One of the largest Blackowned media companies recently announced its expansion of offerings to the American consumer, with its eye on promoting Black culture. Urban One, formerly known as Radio One, explained its new corporate layout and addition of platforms in a media conference call on May 11.
“For starters, this marks the culmination of what’s been a two-year journey of development to rename and rebrand our great company, but most importantly, it marks a really pivotal point in our company’s 36-year history,” Yashima White AziLove, vice president of corporate communications for Urban One said. “We are proclaiming, but really we have been for some time quite frankly, that our corporate name never quite exemplified, and that is what we are, the largest African-American owned multimedia company in the country. We opted to officially change our name on May 5 because it was symbolic for us.”
May 5 marked the 18th anniversary of Radio One’s IPO, the offering of company shares to Wall Street and outside investors.
Urban One started in 1980 when Cathy Hughes, a former Howard University School of Communications lecturer and general manager of WHUR, purchased a radio station, WOL-AM on H Street, N.E. in the District of Columbia. For many years, Hughes and her son, Alfred Liggins III, worked intensely to create a profitable venture, with Hughes hosting a popular radio talk show that regularly had local, national, and international figures as guests.
In 1999, Hughes became the first Black woman to chair a publicly-held corporation when she took Radio One public. In 2004, TV One was launched by Hughes and Liggins and their ventures began to grow with its radio division in 57 markets and 22 million listeners and the television segment with 59 million households, presently.
The new platforms are R1 Digital that works with digital strategy for radio; iOne Digital Interactive One that seeks to become the largest digital distributor of urban Black content; BHM (Bossip, Hip-Hop Wired and Madame Noire) Digital that will offer entertaining content; One Solution that offers media, client service, and branded contest products and services to customers such as Walmart, Coca-Cola, and McDonald’s, and a financial services unit that created a partnership with MGM at National Harbor and offers a non-banking financial card.
AziLove made it clear that while Urban One is expanding, it will not forget its core customer base. “Mr. Liggins often says we’re in the Black people business, and we believe that Black culture is sexy, it’s hot, it’s appealing, and we know that Black culture impacts every area of American life,” she said.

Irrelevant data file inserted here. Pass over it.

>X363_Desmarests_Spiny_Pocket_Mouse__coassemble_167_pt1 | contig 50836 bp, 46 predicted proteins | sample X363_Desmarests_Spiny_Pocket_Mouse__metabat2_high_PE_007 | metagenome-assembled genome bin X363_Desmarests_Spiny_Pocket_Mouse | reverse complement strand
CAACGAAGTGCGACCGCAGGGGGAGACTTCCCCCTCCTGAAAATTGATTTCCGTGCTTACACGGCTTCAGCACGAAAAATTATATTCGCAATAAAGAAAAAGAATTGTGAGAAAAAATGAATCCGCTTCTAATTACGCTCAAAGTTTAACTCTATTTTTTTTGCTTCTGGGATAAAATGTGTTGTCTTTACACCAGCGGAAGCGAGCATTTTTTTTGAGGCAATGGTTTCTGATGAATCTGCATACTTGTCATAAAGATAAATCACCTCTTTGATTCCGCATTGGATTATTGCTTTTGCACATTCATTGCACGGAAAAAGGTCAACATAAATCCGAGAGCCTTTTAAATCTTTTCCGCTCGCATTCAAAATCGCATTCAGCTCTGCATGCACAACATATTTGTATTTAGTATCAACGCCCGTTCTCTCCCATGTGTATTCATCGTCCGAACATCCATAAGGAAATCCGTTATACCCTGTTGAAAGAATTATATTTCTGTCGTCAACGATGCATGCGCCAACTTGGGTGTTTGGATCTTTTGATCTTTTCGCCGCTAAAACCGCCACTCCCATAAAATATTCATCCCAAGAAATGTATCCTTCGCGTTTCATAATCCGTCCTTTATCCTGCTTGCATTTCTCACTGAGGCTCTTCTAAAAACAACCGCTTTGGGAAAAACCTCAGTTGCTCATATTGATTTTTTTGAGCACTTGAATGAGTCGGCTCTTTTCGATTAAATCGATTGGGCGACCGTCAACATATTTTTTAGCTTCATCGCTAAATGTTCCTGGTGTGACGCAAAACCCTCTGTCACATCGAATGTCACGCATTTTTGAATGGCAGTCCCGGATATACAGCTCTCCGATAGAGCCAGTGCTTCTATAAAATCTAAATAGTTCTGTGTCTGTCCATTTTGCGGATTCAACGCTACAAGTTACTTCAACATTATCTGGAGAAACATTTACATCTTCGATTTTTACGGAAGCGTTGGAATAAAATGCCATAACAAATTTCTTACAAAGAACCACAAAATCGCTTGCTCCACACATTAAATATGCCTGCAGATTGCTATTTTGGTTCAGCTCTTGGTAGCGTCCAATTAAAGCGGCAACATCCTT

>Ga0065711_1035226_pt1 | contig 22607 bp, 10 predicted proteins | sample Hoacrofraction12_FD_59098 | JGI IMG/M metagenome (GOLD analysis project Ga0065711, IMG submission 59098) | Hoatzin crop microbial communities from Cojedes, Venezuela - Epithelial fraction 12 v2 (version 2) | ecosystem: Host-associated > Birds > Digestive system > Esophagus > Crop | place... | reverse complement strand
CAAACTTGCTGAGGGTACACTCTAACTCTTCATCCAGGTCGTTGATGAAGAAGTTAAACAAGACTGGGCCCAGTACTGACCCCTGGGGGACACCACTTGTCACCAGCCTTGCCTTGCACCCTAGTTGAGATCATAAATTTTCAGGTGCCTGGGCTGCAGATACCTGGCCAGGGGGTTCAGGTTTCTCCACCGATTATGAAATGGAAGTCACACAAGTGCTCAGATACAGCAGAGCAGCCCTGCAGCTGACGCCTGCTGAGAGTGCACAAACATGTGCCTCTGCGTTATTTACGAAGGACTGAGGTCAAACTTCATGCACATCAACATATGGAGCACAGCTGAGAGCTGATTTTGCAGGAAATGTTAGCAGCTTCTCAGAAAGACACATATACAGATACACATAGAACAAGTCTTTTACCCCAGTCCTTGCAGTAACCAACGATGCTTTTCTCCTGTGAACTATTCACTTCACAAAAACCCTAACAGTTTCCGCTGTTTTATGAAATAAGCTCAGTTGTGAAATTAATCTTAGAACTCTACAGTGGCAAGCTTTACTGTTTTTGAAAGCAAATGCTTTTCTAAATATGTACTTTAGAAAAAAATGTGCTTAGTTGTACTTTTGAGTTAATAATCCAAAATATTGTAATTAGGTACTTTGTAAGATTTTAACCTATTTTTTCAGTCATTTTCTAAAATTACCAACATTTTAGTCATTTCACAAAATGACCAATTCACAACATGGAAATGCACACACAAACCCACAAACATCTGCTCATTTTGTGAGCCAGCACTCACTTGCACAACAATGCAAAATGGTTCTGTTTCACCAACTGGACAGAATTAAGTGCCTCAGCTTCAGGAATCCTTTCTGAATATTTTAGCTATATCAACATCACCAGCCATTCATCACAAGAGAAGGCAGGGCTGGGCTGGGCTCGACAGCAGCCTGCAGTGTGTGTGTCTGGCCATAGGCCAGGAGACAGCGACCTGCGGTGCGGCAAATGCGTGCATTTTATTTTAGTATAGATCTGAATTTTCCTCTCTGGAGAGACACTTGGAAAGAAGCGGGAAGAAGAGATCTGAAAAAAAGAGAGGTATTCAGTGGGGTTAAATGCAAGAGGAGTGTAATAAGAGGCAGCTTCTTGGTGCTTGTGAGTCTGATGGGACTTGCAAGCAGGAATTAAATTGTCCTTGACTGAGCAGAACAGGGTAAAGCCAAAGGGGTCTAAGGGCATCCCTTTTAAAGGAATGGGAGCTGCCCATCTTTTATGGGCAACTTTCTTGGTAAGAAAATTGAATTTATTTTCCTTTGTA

Dr. Ben Chavis, president and CEO of the National Newspaper Publisher Association (NNPA) said he supports Urban One’s plans. “You can be rest assured that our 211 African-American-owned newspapers across the United States are going to support Urban One as you’re going forward,” Chavis said on the conference call. “We’re going to help you achieve all the market penetration that you desire.”
Some Black media professionals have concerns about Urban One’s direction. Jason J. Clark, the host of a nightly weekday show, “The Heat” on SiriusXM Radio, told the AFRO that Urban One’s plan “sounds like consolidation.”
“It seems that they are putting all of their services and operations under one umbrella,” Clark said. “That would seem to take away from local programming even though all of their services would have the same type of branding. I will keep an eye on their developments.”
Clark admitted that Urban One is the “biggest dog in the fight” when it comes to Black media. Nevertheless, he voiced concerns about the small number of Black voices in America’s media spectrum and the state of Black ownership. “We as Blacks are still under-represented when it comes to the media ownership and in the media field,” he said.
Malcolm Beech, past president of the National Business League, said he likes what Urban One is doing. Beech said he understands Clark’s underlying concerns, Blacks don’t have the financial wherewithal to be more competitive in the mainstream market but doesn’t fault Hughes or Liggins for that. “It is my understanding that even though they are expanding, Cathy Hughes and her son are still in control of the company,” Beech told the AFRO. “You have to find capital to build a company and they have found a way to do that without selling out. Capital is required to grow a company and the future is digital.”